Reading, reading, and more reading…

Reading with my kids is an activity that I have always enjoyed. From the time they were little toddlers and could barely sit through a book, to the age Josie is now where we take turns reading pages to each other. But there is an in-between time in there that is difficult. It’s that learning-to-read time. I’m not even sure difficult is the right word because it’s pretty much torture.

Right around kindergarten/first grade they are going to school and learning letters and sounds and all kinds of new things and they are so excited! But then they have to start putting those letters and sounds together. It’s hard and they need a lot of help and supervision. Maybe this is fun if you are a teacher, or have the patience of a saint, but if you’re just a normal human, it’s the worst. Pronouncing c-a-t can take anywhere from 2-3 minutes and you wait as long as you can before just blurting it out so you can move on to the next three letter word.

Something that adds to this misery is the reading log that the teacher sends home. “Read or have your child read to you for 20 minutes, every night, then record the book title and how many minutes you read”. 20 minutes? When helping a five-year-old read, this feels close to an hour, or also eternity. Lots of deep breaths are required. And so sometimes you make it the full 20 minutes and you feel like you deserve some sort of medal. But then sometimes you just can’t and you wait until your little one is fast asleep before logging their reading minutes and you might fudge it just a bit, strictly for survival. …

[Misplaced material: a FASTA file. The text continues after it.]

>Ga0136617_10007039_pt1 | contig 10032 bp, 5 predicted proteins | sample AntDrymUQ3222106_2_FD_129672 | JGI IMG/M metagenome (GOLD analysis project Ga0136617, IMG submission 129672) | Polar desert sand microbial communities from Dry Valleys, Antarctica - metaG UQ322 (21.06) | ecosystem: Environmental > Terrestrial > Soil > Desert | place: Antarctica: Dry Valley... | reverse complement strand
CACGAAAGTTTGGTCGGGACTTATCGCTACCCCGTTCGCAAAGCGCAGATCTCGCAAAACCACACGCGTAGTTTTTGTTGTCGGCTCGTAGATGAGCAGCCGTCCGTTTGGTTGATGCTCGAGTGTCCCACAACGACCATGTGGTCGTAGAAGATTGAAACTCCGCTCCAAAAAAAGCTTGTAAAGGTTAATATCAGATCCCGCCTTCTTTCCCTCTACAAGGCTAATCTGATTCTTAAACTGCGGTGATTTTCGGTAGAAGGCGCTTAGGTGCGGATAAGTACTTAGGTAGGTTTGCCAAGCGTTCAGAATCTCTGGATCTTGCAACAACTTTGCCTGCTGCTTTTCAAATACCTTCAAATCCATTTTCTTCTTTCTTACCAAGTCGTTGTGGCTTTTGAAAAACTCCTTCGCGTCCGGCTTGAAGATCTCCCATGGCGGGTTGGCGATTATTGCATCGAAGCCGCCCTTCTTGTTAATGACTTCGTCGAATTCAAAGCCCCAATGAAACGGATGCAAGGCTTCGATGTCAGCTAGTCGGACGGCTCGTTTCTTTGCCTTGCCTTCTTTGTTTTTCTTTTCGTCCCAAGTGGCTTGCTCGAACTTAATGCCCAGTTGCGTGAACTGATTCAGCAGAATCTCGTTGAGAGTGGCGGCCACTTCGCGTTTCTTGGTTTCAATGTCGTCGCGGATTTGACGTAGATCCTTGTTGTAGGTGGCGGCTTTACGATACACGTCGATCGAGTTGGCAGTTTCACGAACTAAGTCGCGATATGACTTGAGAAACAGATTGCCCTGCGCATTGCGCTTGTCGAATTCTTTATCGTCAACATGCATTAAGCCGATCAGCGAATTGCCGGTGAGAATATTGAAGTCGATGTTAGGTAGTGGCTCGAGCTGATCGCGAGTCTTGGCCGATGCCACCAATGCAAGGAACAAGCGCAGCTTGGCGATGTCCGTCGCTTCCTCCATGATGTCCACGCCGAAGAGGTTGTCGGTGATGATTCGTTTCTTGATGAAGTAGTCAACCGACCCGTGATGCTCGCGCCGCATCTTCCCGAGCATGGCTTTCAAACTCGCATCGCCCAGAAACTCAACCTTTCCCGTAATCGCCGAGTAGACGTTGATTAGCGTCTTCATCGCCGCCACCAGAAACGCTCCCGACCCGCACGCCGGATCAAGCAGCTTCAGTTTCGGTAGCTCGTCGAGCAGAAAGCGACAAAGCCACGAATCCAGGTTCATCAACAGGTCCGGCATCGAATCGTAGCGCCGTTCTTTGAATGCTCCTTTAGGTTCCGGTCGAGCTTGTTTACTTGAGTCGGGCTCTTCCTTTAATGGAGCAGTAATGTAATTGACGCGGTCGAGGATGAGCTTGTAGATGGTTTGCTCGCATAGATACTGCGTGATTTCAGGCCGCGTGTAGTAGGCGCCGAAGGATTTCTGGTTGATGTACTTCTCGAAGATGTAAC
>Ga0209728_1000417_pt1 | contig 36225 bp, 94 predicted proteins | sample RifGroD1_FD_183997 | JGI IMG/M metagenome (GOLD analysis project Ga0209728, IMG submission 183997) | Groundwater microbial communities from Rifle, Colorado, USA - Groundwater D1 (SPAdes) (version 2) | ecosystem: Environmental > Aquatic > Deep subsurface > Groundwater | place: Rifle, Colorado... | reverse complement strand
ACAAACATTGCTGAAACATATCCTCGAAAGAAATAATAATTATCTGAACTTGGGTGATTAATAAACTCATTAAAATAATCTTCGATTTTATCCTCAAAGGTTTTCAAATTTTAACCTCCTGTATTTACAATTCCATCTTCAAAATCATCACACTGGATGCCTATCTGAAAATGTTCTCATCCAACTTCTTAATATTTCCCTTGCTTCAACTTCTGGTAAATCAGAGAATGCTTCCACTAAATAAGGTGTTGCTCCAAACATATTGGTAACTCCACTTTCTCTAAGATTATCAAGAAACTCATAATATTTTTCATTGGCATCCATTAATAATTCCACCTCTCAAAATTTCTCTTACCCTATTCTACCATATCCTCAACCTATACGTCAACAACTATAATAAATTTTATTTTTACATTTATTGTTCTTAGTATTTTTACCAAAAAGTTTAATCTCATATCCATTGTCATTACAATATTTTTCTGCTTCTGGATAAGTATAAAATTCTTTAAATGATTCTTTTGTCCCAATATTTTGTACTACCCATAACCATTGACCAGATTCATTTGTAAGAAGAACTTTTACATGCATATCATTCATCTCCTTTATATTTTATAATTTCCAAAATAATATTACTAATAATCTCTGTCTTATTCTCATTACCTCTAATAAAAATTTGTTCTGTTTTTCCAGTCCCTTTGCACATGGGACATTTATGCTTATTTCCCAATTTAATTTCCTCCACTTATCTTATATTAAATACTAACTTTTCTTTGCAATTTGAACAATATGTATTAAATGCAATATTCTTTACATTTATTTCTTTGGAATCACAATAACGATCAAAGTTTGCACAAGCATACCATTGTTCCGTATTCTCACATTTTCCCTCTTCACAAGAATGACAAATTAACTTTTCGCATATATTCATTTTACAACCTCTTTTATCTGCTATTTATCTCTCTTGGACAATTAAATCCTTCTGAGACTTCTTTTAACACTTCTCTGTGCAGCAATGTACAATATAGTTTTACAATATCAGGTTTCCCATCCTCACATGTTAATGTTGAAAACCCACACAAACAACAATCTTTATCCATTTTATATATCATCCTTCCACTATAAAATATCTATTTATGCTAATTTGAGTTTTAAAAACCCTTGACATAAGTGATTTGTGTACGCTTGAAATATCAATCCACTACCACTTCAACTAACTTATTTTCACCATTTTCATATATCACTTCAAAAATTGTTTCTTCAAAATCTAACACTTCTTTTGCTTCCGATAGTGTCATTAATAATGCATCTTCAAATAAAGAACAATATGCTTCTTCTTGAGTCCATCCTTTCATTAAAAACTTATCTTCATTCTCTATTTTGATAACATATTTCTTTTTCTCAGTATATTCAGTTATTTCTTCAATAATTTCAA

Sink or swim

After going to a swimming party this summer, I watched how each of our kids fared in the pool; Charlie jumping off the diving board and never wanting to get out of the pool, Coleman comfortably swimming around with his friends, Judah cautiously jumping off the side, never straying too far from the edge, and Josie kicking around the pool hanging onto a ball to keep her afloat. She whined when I told her that she had to stay where she could touch.

“But Mama! I’m not going to sink if I just keep hanging onto the ball.”

“Right, but that ball is slippery and if you lose your grip, you will sink straight to the bottom and Mama will have to jump in the pool with all her clothes on to rescue you and I really don’t want to have to do that.”

“Trust me, that’s not going to happen!” says the over-confident fourth child who’s never had a swimming lesson in her life.

Swim lessons for our family have been challenging, to say the least, and as it usually goes for a fourth kid, I kind of just forgot, gave up…whatever you want to call it. But because I want to be a responsible parent and not totally give up with the last child, I decided both Judah and Josie needed to learn to swim; or at least get to a point where they could survive if they fell into deep water. I kept my expectations pretty low.  …

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